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25 June 2024

Ministry of Health launches AI-based device to treat diabetic foot


The Ministry of Health and Prevention, MoHAP, has launched an artificial intelligence, AI, based first of its kind device to evaluate diabetic foot wounds, through a handheld diagnostic tool, in cooperation with Emitac Healthcare Solutions.

The device is now available at MoHAP’s diabetes clinics in health centres and hospitals, the ministry announced this during its participation in the Arab Health 2020, which is being held at the Dubai World Trade Centre, January 27th – 30th.

Speaking about the device, Dr. Hussein Abdel Rahman Al-Rand, Under-Secretary of the Ministry’s Health Assistant Sector, Health Centres and Clinics, said, "This project is one of a series of projects to integrate the artificial intelligence, AI, by 100 percent into medical services, in order to achieve MoHAP’s strategy to enhance community health through the provision of comprehensive, innovative, and world-class health services that exceed patient expectations. This is in addition to adopting creative and innovative ideas as a work methodology to ensure preparedness for the future and use of the AI technologies to accomplish the National Agenda indicators 2021."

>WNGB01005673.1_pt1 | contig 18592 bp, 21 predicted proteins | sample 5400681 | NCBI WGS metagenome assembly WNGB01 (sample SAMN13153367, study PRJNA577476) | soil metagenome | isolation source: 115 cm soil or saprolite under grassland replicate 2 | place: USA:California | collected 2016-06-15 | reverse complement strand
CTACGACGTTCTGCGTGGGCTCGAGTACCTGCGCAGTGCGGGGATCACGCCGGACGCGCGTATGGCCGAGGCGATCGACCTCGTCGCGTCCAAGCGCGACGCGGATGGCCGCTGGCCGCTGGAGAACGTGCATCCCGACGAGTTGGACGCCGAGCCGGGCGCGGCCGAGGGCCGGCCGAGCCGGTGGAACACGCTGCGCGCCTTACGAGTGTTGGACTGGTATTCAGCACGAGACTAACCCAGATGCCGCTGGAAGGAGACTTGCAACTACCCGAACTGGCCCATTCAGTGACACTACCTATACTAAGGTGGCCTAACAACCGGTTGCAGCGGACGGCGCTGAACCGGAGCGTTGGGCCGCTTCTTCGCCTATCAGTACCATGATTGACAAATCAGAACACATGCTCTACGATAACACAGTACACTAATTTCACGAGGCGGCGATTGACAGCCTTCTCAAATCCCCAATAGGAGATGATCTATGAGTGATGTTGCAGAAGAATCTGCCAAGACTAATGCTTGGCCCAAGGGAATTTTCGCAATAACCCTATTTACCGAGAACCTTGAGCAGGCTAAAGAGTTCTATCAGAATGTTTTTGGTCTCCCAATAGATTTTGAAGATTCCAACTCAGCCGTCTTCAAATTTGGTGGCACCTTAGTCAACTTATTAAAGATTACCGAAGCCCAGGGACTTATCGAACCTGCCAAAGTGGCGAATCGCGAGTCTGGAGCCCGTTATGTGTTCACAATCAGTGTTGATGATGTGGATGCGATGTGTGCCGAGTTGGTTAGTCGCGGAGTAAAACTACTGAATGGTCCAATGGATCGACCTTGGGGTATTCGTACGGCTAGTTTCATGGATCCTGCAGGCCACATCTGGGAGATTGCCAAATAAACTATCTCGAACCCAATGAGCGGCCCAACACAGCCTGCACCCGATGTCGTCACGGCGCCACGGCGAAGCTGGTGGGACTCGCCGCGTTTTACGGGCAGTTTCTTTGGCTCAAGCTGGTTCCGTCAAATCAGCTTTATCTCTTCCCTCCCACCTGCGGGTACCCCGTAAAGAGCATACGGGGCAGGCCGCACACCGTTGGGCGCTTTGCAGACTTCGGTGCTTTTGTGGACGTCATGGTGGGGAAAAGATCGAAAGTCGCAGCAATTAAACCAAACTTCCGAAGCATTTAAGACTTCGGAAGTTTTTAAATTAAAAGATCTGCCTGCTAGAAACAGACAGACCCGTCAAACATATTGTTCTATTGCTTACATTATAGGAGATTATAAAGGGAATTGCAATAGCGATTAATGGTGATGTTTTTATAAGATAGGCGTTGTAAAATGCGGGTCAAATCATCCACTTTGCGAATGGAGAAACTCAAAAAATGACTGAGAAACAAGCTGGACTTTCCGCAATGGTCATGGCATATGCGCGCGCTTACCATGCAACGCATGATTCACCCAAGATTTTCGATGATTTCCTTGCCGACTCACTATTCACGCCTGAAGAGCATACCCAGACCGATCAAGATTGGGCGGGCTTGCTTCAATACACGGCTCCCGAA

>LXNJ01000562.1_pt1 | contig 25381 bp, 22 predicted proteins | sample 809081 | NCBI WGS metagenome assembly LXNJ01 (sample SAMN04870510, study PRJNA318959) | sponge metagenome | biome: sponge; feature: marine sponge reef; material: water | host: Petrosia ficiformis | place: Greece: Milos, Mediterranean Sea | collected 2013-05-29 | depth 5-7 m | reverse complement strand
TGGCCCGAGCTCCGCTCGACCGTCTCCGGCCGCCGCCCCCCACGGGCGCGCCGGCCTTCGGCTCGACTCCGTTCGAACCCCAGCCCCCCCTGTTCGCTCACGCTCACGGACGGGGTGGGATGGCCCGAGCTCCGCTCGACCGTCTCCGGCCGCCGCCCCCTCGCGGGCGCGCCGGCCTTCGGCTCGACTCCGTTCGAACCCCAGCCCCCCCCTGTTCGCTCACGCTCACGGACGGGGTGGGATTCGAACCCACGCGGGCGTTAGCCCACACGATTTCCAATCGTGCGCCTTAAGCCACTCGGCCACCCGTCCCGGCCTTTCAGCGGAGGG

Dr. Fadila Mohamed Sherif, Director of MoHAP’s Health Education & Promotion Department, explained that this device would help avoid complications of diabetes through AI technology and multiple spectral sensors. "This will foster the early detection of complications, suggest treatment in a timely manner, and prevent the patient's injury from becoming more complicated, thus reducing the need for surgical intervention to the minimum," she said.

Global estimates show that spending on treating diabetic foot in the world has broken new records. The annual financial costs of the diabetic foot in the US was estimated at $ 17 billion, compared to other diseases such as cancers.

While it was estimated that every 5 seconds a leg is amputated, however, with the advancement of health care services, it has become possible to avoid the amputation of diabetic foot by 85 percent.